Archive

  • France Souring on EU?

    If you believe the polls , anyway: More bad news from France for the European Union: A new opinion poll coming out Monday suggests that most French voters would reject the EU constitution if a referendum were held today. The French will not be called on to vote until May 29, but the poll is the second in less than a week indicating that France could strike down the EU’ s historic attempt to adopt a constitution. As a fan of the EU, I find this worrisome, to say the least. The EU constitution, as written, imposes a lot of new, federal-style institutions on member nations and EU citizens. Among others, it provides for a more powerful EU judiciary, a unified legal personality, and a single EU diplomatic representative. Additionally, being an EU member increasingly means supporting poorer countries; some of the most recent admittees to the EU also have the lowest GDP in the EU. Slate has chronicled what seem to be the dwindling priveleges of EU membership. The European Parliament,...
  • Death and Taxes

    I know, I know: No more about Terri Schiavo. But I just have to flag this astonishing statement from NRO’ s Jack Dunphy: If Terri Schiavo were able, she would go to the nearest telephone, dial 9-1-1, and tell the operator that people are trying to kill her. “If Terri Schiavo were able”? Why, pray tell, is she not able? Could it be, perhaps, because she no longer has the ability to think? The one useful thing about this mess is that it’s invited us to figure out what conservatives mean by “culture of life.” I think Dunphy’s statement just about explains it all. They see being alive much the same way that liberals see paying taxes: Not something one just happens to be doing, but something one must do out of an obligation to the rest of humanity. To people like Dunphy, the notion that death is a natural part of life, or that continuing to live could be a net negative, is simply unacceptible. This isn’t a culture of life. It’s a culture of publicly-owned life. It’s a culture of forced...
  • Pillow Fight!

    Later today, I'll be attending, and kicking ass in, the "world's largest pillow fight". You think I'm kidding, but no, the Kiwanis are hosting the largest pillow fight ever at the Anaheim Convention Center. I'll try and get pictures. After I kick ass.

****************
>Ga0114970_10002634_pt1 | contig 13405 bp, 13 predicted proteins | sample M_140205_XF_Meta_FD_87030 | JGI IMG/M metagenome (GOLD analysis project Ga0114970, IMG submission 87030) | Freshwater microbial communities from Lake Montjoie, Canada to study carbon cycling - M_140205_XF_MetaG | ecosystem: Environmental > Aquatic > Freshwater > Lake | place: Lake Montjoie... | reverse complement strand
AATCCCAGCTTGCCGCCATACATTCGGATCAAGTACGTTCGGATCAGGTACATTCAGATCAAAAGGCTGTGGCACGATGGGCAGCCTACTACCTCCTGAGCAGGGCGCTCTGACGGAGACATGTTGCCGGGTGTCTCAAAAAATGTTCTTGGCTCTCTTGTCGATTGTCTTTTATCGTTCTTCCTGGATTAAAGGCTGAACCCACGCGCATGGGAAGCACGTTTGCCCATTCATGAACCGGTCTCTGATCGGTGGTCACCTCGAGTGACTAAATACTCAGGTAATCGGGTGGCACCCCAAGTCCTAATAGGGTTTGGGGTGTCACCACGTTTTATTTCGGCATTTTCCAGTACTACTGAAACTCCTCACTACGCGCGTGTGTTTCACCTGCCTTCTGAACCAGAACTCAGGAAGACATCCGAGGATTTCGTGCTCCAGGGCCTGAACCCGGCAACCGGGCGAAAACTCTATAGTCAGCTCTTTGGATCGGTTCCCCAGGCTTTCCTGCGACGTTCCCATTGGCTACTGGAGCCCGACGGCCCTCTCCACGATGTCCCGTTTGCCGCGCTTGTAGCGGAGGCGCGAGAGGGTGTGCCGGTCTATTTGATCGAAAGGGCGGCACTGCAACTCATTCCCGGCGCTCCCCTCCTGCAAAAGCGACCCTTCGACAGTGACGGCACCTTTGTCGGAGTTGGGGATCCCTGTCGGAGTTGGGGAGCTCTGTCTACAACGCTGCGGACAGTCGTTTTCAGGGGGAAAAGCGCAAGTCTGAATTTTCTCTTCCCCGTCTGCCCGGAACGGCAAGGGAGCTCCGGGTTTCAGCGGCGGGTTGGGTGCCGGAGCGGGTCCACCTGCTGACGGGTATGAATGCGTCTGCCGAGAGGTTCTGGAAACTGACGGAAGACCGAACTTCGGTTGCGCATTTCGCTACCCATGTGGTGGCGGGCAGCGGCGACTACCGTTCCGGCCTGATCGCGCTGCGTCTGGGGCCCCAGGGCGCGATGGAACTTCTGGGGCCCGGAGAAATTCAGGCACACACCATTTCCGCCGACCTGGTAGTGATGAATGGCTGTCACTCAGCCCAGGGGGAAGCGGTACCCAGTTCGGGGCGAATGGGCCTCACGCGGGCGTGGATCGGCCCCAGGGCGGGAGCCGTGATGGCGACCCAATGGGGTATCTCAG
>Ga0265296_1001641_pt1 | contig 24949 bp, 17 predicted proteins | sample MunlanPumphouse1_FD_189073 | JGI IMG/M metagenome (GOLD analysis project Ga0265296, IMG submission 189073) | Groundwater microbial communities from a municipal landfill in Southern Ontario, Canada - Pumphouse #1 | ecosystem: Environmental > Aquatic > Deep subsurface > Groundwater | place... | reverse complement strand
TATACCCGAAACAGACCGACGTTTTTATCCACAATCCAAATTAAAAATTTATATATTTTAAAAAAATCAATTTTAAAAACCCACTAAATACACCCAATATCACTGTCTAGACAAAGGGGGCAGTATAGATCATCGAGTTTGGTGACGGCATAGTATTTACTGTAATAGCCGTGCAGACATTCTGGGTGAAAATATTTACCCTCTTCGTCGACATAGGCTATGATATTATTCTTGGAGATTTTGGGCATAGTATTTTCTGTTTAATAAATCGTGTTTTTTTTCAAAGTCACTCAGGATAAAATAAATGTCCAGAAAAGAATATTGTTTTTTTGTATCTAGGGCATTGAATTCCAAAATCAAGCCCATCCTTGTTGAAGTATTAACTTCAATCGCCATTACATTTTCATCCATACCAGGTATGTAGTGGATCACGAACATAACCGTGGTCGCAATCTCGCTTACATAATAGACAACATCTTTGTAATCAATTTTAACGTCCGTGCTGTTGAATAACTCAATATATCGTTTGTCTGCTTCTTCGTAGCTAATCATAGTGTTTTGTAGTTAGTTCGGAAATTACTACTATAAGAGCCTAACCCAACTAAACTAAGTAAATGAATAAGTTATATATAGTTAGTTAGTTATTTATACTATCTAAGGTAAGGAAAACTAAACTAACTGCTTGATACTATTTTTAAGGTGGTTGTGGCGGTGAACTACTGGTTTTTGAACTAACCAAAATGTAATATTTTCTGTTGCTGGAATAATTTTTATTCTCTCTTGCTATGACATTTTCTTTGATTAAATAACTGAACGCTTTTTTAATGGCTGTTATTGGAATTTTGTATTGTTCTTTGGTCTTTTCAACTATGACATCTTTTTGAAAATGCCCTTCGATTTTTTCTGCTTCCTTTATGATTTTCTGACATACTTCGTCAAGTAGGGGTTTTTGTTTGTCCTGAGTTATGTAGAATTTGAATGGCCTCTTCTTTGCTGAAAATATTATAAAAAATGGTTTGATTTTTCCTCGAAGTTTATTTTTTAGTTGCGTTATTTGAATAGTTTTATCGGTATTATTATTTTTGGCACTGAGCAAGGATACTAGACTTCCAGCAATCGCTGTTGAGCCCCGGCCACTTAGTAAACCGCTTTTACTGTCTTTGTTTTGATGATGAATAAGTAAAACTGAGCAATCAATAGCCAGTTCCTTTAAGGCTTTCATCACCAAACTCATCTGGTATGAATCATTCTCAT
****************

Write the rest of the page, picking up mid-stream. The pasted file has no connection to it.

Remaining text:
• Annan to Constructivism: "Drop Dead!"

    Ever since I posted this longish quote from Dick Holbrooke about the U.N., I’ve been thinking about it. Particularly, the part where he says: The large number of disputes and wars that the U.N. has been unable to prevent or solve since 1945 are a clear demonstration of the limits of the organization. But this is a result of the actions of the member states themselves, not something called “the U.N. ” What happens in the U.N. is simply a reflection of the positions of its 191 members, whose ambassadors take positions under instructions from their capitals. Every time I read that paragraph, it kind of got caught in my mental throat (ew!), and I think I only just now realized why. Holbrooke is right. The reason he’s right is the reason the U.N. isn’t working now, and the reason that I’m highly optimistic about Kofi Annan’s planned reforms . The problem with the U.N. is that, although it was conceived in the sweet afterglow of democracy’s triumph on the European continent, it’s a...
  • Me Again

    Well, it happened again. Ezra's off for the weekend (it's 67 in L.A.!) [Ezra's note -- not off, I'll be around too] , and he's graciously asked me to fill in. So, here I am. I have a few things I plan to post about, but if there's anything you'd specifically like me to publicly meditate on, please do feel free to drop it in the comments. I blog to please. Thanks for having me again. - Daniel A. Munz